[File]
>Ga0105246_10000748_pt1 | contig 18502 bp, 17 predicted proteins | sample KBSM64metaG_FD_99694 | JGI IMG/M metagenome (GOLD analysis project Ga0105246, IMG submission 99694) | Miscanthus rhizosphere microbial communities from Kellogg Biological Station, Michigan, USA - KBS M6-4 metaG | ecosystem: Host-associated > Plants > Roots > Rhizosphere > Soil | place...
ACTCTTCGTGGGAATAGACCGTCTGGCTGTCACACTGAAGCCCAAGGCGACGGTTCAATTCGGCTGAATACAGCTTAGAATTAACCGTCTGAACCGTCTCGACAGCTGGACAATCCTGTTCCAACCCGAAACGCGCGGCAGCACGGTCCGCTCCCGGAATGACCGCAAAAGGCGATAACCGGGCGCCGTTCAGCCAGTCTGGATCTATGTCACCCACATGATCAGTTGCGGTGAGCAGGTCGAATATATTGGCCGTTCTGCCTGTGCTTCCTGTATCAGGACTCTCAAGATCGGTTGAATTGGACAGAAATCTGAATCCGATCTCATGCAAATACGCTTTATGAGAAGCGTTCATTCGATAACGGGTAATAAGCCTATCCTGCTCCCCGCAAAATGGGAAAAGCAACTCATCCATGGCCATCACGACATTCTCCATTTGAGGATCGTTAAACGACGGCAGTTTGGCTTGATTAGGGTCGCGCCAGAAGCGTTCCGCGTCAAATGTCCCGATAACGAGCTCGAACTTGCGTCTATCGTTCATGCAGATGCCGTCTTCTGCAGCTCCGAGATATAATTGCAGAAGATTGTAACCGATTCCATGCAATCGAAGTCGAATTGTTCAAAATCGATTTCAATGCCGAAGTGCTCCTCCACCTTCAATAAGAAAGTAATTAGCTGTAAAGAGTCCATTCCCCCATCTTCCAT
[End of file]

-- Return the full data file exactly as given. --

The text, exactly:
>Ga0105246_10000748_pt1 | contig 18502 bp, 17 predicted proteins | sample KBSM64metaG_FD_99694 | JGI IMG/M metagenome (GOLD analysis project Ga0105246, IMG submission 99694) | Miscanthus rhizosphere microbial communities from Kellogg Biological Station, Michigan, USA - KBS M6-4 metaG | ecosystem: Host-associated > Plants > Roots > Rhizosphere > Soil | place...
ACTCTTCGTGGGAATAGACCGTCTGGCTGTCACACTGAAGCCCAAGGCGACGGTTCAATTCGGCTGAATACAGCTTAGAATTAACCGTCTGAACCGTCTCGACAGCTGGACAATCCTGTTCCAACCCGAAACGCGCGGCAGCACGGTCCGCTCCCGGAATGACCGCAAAAGGCGATAACCGGGCGCCGTTCAGCCAGTCTGGATCTATGTCACCCACATGATCAGTTGCGGTGAGCAGGTCGAATATATTGGCCGTTCTGCCTGTGCTTCCTGTATCAGGACTCTCAAGATCGGTTGAATTGGACAGAAATCTGAATCCGATCTCATGCAAATACGCTTTATGAGAAGCGTTCATTCGATAACGGGTAATAAGCCTATCCTGCTCCCCGCAAAATGGGAAAAGCAACTCATCCATGGCCATCACGACATTCTCCATTTGAGGATCGTTAAACGACGGCAGTTTGGCTTGATTAGGGTCGCGCCAGAAGCGTTCCGCGTCAAATGTCCCGATAACGAGCTCGAACTTGCGTCTATCGTTCATGCAGATGCCGTCTTCTGCAGCTCCGAGATATAATTGCAGAAGATTGTAACCGATTCCATGCAATCGAAGTCGAATTGTTCAAAATCGATTTCAATGCCGAAGTGCTCCTCCACCTTCAATAAGAAAGTAATTAGCTGTAAAGAGTCCATTCCCCCATCTTCCAT